Monday, September 12, 2016

Why the Afghan community is now defunct


Sara Beth Koplik has  published  a book on the history of Jews in Afghanistan in the nineteenth and twentieth centuries (especially from 1839 to 1952). This  once flourishing community  is now defunct. It struggled to recover from successive calamities (Mongol invasion, forced conversion of Jews to Islam in Mashad). interview by Nathan Weinstock in Information Juive: 

Sara Beth Koplik

Afghan Jews frequently had to face difficult times and  as a religious minority, they became the target of persecution.
 
This minority was distinguished by unusual family structure patterns, resulting from trade requirements with very remote areas: while men undertook long journeys, women remained at home (particularly in Herat and Kabul).

An accumulation of events in early 1930 led  to the gradual disappearance of the Jewish community. The influx of large numbers of refugees, including from Bukhara - a consequence of the quasi-Stalinist policy of genocide - prompted the Afghan government to impose on the local Jewish population discriminatory laws forbidding them to engage in commerce or travel outside major urban centers. Hence their  brutal impoverishment, aggravated by an economic policy focused on development projects based on a monopoly system favouring the majority Pashtun.

Zevulum Simantov, the last Jew of Afghanistan, saying his prayers (Photo: Reuters)

  Furthermore, the agreements concluded by Kabul with the Third Reich, under the leadership of 'Abd al-Majid Khan Zabuli, would allow Nazi Germany to exert some influence on certain aspects of Afghan policy, especially in the economic field.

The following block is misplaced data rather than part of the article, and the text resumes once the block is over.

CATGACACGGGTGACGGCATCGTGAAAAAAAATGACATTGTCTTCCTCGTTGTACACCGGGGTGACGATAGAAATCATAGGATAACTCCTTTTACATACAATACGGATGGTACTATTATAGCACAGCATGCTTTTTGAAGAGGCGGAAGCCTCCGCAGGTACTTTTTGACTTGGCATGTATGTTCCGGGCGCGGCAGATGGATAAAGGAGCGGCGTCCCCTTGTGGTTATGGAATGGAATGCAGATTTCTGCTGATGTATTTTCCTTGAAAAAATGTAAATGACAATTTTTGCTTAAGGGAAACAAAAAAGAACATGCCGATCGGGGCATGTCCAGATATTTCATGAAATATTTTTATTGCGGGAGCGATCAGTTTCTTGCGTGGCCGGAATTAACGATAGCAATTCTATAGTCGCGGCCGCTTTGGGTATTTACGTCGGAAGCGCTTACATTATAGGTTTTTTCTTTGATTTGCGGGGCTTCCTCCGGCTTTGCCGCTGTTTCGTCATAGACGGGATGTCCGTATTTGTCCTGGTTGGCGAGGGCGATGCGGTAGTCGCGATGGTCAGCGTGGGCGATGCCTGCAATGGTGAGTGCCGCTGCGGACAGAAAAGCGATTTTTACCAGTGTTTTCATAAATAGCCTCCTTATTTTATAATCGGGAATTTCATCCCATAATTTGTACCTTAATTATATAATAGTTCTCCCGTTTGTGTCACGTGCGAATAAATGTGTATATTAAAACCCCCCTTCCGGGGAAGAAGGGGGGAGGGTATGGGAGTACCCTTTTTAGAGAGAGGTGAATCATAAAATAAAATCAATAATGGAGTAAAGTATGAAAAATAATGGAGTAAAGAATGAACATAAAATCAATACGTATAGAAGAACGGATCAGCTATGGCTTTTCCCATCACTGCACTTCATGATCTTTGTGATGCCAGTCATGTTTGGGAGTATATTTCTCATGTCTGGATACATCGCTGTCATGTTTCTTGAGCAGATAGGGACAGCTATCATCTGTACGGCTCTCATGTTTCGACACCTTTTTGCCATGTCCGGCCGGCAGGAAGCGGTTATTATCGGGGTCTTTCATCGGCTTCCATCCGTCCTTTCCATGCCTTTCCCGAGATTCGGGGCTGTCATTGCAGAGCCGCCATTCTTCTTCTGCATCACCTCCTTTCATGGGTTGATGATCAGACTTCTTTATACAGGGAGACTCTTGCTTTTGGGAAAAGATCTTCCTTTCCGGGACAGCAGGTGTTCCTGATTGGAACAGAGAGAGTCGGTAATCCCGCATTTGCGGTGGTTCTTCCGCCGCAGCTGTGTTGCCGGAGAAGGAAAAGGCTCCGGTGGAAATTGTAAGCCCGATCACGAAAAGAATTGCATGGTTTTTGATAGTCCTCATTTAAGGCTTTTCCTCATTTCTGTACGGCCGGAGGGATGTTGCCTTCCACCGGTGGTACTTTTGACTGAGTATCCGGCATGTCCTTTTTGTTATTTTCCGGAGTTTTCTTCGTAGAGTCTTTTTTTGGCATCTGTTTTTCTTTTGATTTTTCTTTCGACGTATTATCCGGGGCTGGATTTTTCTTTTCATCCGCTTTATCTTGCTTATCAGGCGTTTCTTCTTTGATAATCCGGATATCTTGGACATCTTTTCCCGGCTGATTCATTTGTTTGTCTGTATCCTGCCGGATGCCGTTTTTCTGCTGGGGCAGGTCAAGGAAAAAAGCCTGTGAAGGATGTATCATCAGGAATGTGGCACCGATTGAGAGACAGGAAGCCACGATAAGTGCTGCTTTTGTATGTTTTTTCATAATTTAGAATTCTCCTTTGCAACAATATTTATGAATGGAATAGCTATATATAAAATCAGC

After the Second World War, the Afghan economy collapsed and the region fell prey to starvation. The establishment of the State of Israel  was lived by the Jewish community as the fulfillment of biblical prophecy and most of its members left when they were finally allowed to emigrate.

(...)

The numerical strength of the community  increased due to the flight of Jews of Mashhad after their  (1839) forced mass conversion. In 1856, the whole Jewish community of Herat was forced to join the Persian army in its march to Mashhad, where its members  remained imprisoned for several years. Many of them died as a result of prison conditions.

At the end of the nineteenth century, they were exposed to a series of pogroms, including the massacre of eleven rabbis in Maimana. The early years of the twentieth century ushered in a best time for the community, but it was hit by new problems  from the early 1930s, forcing all Jews residing in the north to live either in Kabul either in Herat.

Bukharan refugees were locked in an old caravanserai and forbidden to engage in any work. The community was overwhelmed by the many restrictions of all kinds imposed upon it, which eventually triggered a refugee crisis: the Jews fled from Afghanistan to India, including Peshawar and Mumbai.

Read article in full (French) 

3 comments:

Eliyahu m'Tsiyon said...

can they blame the demise of this community on Zionism? On Netanyahu? [the usual scapegoat for everything according to Haaretz]. Things started getting bad for this community in the early 1930s. No State of Israel at that time.

Sammish said...

According the Bernard Lewis's book "Jews of Islam", the persecution of Jews since the advent of Islam was worst in all Muslim countries, with the exception of the Ottoman empire. Since the medieval times the worst conditions were in Morocco and Iran which included most of Afghanistan under the Safavids dynasty which came about after the devastating destruction of Sasanian empire during the 7th century Muslim conquest.

The Muslim imperial conquest of Iran and Afghanistan came before the conquest of North Africa and subsequently Spain.

Iran, Afghanistan and Morocco, according to Lewis, have remain relatively insular from the outside world influences for quite sometimes, thus creating one of the most virulent brand of anti-Jewish attitude and feelings.

Eliyahu m'Tsiyon said...

Georges Bensoussan agrees that in the late 19th century, the worst persecution of Jews was in Morocco and Iran [then still called Persia]